Marla Lichtenberger with one
of her K-9 pals.
Lichtenberger sees a lot of police and sheriff’s department K-9s at
her Milwaukee Emergency Center for Animals and Specialty Services in
Greenfield. The board-certified critical care veterinarian not only
provides health care for the dogs, but she trains the officers in first
aid and CPR so they can help their K-9 heroes in an emergency.
learned that dogs are often the first to apprehend suspects, and
"they’re the first ones shot or stabbed." So she founded the
MECA Foundation, with a goal of purchasing safety vests for all the
police dogs in Wisconsin. The foundation also purchases dogs, mostly
from Europe, for smaller police departments that otherwise would not be
able to afford them.
been such a wonderful fit. These guys are so wonderful," she says.
"We’ve supplied probably about 10 dogs and many, many vests —
maybe 25 or so." Every summer, the MECA Foundation hosts a
fundraiser to provide even more life-saving vests and law enforcement
24/7 emergency veterinary practice goes far beyond dogs with a badge.
"We see a lot
of dogs hit by cars, a lot of dogs with hypothermia," she says.
"People don’t realize that once it’s below zero, especially
older dogs and the thin and smaller dogs can’t tolerate temperatures
that are so low. Five minutes is enough for them to get frostbite."
chinchillas, birds, rabbits and hamsters get into their share of
emergency situations, too. The hospital has seen them all. Lichtenberger’s
own dog, Packer, often greets them at the door. The terrier mix has
three legs and is missing an eye.
Lichtenberger’s most difficult case was a terrier mix named Beatrice,
who was found roaming the parking lot at Potawatomi Hotel & Casino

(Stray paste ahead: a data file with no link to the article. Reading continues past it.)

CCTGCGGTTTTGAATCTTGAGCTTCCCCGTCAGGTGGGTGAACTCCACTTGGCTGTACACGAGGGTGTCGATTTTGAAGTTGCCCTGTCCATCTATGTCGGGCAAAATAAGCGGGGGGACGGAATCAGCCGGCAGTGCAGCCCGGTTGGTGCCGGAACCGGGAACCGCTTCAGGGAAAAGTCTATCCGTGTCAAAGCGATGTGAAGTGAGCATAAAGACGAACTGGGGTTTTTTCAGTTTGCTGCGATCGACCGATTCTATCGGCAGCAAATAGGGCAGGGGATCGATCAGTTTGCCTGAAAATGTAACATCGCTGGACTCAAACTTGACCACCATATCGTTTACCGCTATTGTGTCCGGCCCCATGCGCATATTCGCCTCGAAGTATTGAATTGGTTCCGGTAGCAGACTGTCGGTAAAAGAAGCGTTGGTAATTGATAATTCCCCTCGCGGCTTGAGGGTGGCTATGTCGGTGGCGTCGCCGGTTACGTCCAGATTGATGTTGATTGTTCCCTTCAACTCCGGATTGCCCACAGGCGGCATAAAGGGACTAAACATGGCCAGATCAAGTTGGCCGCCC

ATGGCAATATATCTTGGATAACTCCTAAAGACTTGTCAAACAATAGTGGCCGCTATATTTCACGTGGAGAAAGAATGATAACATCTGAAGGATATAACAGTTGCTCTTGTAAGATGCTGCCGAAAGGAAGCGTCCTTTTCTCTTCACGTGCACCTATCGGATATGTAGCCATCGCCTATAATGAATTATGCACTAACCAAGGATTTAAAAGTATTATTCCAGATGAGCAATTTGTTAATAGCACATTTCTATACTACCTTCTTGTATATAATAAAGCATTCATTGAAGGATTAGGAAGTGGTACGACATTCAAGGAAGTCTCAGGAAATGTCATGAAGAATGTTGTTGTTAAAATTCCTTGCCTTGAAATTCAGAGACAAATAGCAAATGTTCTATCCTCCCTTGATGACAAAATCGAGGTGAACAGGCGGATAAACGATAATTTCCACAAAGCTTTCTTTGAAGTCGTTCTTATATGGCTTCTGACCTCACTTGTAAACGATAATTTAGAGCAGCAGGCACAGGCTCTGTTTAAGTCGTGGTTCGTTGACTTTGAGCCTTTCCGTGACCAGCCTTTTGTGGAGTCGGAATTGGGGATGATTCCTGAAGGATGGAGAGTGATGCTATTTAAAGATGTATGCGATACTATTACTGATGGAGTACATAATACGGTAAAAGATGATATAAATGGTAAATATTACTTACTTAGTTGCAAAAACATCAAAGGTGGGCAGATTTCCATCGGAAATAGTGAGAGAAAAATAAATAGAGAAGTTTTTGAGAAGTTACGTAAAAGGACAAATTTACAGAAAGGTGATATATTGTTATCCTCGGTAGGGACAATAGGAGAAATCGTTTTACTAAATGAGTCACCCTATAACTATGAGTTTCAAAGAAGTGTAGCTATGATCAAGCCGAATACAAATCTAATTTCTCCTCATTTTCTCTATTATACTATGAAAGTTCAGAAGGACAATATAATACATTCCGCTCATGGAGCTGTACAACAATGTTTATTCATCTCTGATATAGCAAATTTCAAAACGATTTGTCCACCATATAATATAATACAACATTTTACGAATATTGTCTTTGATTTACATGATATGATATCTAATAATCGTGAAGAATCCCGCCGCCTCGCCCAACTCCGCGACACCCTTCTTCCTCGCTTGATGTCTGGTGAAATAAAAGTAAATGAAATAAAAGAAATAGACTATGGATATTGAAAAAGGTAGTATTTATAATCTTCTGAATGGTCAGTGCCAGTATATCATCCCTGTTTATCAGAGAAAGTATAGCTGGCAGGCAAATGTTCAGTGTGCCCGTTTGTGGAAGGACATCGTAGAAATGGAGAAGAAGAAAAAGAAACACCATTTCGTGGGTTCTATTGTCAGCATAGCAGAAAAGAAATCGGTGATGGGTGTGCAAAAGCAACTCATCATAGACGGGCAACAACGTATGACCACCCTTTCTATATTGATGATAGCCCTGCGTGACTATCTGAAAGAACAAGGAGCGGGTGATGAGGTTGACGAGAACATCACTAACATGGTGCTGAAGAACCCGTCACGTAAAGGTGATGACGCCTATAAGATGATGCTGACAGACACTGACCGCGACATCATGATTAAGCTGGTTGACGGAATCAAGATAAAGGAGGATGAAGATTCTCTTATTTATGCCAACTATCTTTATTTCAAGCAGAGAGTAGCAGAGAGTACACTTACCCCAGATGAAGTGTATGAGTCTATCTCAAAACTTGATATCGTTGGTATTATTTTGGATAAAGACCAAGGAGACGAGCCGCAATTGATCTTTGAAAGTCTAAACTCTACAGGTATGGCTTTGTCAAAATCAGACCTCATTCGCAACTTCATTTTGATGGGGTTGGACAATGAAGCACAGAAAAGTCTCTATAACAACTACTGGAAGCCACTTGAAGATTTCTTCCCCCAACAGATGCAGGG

last March, her skin essentially burned off. The Milwaukee Area Domestic
Animal Control Commission (MADACC) was called, and the organization
found the owner because luckily, the dog had a chip.
"shakey and cold and in really bad shape," Lichtenberger says.
The dog had been abducted from the yard of the owner, who’d spent six
days frantically trying to find her pet. After a reward was posted for
information about the case, a tip led police to a man whom they arrested
for animal abuse. He was charged with burning Beatrice intentionally, in
treated Beatrice for "months and months," she says, but when
the dog’s skin became infected, she called on Dr. John Weigelt at
Froedtert & the Medical College for help. Weigelt, a veterinarian
turned surgeon, was able to secure donated pigskin, which was grafted
"After we put
that pigskin in, everything started turning around," Lichtenberger
says. "It’s super fun to have a good outcome. And (Beatrice) is
such a sweet little thing. She would lick our faces every time she came
every day at the emergency medical center brings a new challenge.
thrilled to death to help all these animals, and everybody here has the
same kind of energy," she says. "You never know what’s going
to come through your doors."